Potez 63.11, Single No. 19

Published on
Review Author(s)
Book Author(s)
Marek Ryś and Teodor Liviu Moroşanu
Other Publication Information
Softbound, 24 pages, 42 black & white photos, 5 pages of line drawings in 1/72 and 1/48 scale, 4 color profiles
Product / Stock #
No. 19
Provided by: Casemate UK - Website: Visit Site
Book Cover

Developed from the Potez 63 long-range twin-engine fighter first flown in 1936, the Potez 63.11 reconnaissance aircraft was delivered in prototype form in late 1938. So promising was the design—and so urgent the need—that the French Armée de l’Air ordered 145 examples from the drawing board even before the plane had begun its initial trials. The first production machine was delivered in July 1939, and in that year alone Potez received orders for 1,684 63.11s. Deliveries were hampered by various component shortages and production difficulties, but even so, French aerial reconnaissance units had been equipped with 860 of these aircraft by the time that Germany invaded France in May 1940. A two-volume survey of French military aircraft from 1939 to 1942 published in 2005 described the 63.11 as “the most emblematic plane of the dramatic Battle of France…its crews having to make up for its defects with their courage and skill.” In fact, more 63.11s were lost in combat than any other type in operational service with the Armée de l’Air during that action.

That said, if you’re seeking historical information regarding the Potez 63.11, you’ll have to look elsewhere, as this publication has no such material. Nor does it provide any statistical details, or even a specifications table. So, what is the audience for which this short book is intended? This product is aimed directly at the modeler, and its visually oriented contents serve that purpose very well. For example, there are interior views depicting all three crew positions, along with photos showing the ‘add on’ installation of external guns beneath the wings. There is a nicely detailed side view drawing of the rear gunner’s 7.5mm MAC 24 machine gun, and there are useful photos showing the 63.11’s 14-cylinder Gnôme-Rhône engines uncowled. The line drawings in 1/72nd and 1/48th scale show the aircraft in both wheels up and wheels down configuration, and from both above and underneath. The two-page, color four-view (with left and right side views in 1/48th scale and above and below in 1/72nd) depicts a 63.11 as it appeared when assigned to the Depot d’Instruction de l’Aviation, a unit manned by Poles at Lyon-Bron, France in March 1940.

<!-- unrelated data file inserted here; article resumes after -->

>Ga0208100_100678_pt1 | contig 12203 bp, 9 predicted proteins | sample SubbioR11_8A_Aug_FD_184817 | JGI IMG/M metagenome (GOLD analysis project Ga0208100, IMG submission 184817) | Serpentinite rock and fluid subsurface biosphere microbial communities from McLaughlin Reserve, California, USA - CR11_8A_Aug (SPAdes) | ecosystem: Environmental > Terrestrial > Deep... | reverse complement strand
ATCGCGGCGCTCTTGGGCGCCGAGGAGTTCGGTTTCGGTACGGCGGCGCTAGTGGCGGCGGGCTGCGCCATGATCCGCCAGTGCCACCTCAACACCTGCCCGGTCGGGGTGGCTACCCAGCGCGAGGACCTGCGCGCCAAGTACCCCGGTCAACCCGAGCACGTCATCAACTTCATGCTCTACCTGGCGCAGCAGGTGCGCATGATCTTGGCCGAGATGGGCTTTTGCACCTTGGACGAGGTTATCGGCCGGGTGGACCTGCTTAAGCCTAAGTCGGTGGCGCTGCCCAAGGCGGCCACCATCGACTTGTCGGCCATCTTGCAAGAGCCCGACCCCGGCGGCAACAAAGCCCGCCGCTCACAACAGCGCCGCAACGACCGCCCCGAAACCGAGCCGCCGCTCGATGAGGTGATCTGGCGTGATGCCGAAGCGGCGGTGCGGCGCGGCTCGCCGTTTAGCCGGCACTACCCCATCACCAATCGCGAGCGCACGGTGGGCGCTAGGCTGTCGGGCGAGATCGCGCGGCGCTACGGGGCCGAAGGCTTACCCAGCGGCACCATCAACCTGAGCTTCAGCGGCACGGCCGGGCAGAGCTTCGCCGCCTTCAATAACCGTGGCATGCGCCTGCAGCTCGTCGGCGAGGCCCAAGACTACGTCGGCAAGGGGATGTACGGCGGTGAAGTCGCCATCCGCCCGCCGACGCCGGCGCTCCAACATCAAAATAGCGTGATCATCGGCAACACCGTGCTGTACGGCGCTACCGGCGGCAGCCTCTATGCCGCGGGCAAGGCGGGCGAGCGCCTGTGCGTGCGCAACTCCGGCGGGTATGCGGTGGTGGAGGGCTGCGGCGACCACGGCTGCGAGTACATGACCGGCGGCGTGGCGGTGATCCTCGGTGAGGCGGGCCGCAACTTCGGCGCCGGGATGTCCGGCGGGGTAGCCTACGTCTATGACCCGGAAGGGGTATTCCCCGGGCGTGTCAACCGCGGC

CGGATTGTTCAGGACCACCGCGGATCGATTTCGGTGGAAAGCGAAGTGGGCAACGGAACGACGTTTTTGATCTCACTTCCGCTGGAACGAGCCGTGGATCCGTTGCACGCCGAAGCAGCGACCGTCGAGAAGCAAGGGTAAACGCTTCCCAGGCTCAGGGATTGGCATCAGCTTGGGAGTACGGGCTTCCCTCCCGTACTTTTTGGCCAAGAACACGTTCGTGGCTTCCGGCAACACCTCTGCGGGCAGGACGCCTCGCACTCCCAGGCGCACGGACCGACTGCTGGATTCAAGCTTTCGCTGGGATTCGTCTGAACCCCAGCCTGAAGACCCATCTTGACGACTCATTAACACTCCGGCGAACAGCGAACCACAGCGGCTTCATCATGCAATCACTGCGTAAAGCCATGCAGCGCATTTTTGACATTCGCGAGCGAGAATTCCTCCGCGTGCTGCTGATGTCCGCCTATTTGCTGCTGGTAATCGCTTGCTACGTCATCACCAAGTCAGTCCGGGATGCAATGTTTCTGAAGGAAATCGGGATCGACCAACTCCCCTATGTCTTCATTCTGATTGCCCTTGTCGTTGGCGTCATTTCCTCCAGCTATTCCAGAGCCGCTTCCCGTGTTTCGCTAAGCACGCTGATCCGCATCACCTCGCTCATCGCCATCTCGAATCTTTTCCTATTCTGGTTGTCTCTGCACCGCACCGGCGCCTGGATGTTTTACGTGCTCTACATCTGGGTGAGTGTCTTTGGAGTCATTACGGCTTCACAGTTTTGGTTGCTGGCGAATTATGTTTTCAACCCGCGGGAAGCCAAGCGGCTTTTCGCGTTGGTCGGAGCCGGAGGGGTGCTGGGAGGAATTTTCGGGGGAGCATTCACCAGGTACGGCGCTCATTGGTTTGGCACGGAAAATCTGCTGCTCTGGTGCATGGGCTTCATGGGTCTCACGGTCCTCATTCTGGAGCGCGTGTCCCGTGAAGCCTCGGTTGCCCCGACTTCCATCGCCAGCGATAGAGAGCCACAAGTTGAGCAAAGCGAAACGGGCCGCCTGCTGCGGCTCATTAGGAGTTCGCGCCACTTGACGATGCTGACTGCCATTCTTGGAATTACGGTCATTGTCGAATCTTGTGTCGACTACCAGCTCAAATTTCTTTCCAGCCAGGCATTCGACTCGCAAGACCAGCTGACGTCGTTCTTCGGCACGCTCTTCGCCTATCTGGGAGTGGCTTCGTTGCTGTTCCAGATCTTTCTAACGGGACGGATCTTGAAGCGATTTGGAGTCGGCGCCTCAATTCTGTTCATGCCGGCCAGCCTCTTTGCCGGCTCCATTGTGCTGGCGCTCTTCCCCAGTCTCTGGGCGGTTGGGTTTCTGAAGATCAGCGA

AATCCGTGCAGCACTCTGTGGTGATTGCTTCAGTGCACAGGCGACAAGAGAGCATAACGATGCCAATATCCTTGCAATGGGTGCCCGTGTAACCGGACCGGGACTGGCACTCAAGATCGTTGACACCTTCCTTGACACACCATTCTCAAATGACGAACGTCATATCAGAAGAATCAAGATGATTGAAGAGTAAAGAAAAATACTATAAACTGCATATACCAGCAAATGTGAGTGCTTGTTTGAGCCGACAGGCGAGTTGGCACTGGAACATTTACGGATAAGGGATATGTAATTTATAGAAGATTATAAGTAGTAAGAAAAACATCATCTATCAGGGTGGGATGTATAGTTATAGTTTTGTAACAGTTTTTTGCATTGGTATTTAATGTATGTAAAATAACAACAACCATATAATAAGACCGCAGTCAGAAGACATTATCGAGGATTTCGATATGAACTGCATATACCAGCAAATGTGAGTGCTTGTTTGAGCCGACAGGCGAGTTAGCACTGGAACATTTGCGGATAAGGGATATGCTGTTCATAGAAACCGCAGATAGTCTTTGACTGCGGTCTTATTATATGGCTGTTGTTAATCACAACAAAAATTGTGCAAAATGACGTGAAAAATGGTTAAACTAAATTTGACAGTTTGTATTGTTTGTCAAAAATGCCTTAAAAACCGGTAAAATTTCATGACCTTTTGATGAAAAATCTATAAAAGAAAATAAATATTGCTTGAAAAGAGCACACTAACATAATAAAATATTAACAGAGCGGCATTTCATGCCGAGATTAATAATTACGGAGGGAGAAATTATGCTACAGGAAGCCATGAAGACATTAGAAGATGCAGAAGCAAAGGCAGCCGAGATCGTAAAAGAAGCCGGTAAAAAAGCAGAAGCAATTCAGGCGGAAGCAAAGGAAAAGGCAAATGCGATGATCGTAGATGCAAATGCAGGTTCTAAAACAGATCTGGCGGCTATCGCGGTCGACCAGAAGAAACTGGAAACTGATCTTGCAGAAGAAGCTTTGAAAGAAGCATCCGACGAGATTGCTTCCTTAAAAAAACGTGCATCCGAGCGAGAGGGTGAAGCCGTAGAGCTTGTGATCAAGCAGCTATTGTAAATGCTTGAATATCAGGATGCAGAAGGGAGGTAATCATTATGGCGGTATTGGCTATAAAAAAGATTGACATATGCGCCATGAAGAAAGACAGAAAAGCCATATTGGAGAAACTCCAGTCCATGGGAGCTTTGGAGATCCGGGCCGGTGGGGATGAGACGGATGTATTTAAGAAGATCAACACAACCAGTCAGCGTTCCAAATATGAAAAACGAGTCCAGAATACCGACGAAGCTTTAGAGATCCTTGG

If you’ve read this far then it’s quite possible that you might have an interest in building a kit of the valorous Potez 63.11. Luckily, that’s been doable for a good long while, as a quick jump over to www.scalemates.com will show. Heller first released a 1/72nd edition in the mid-1960s, and it has re-released that molding in multiple boxings over the years, most recently in 2018. I have one in the stash and it’s a little dated, with raised panel lines and a very yellowed decal sheet, but still buildable. More recently, Azur has done the 63.11 in both 1/72nd and 1/48th, and there are bunches of after-market decals to be had.

Modeling can be an act of memorialization. Ponder the emotions of the gallant Frenchmen who flew these lightly armed airplanes, often without fighter escort, while they tracked the unstoppable flood of invading Nazi panzers. And then use this book to help build the kit.

Thanks to Casemate for providing the review sample.


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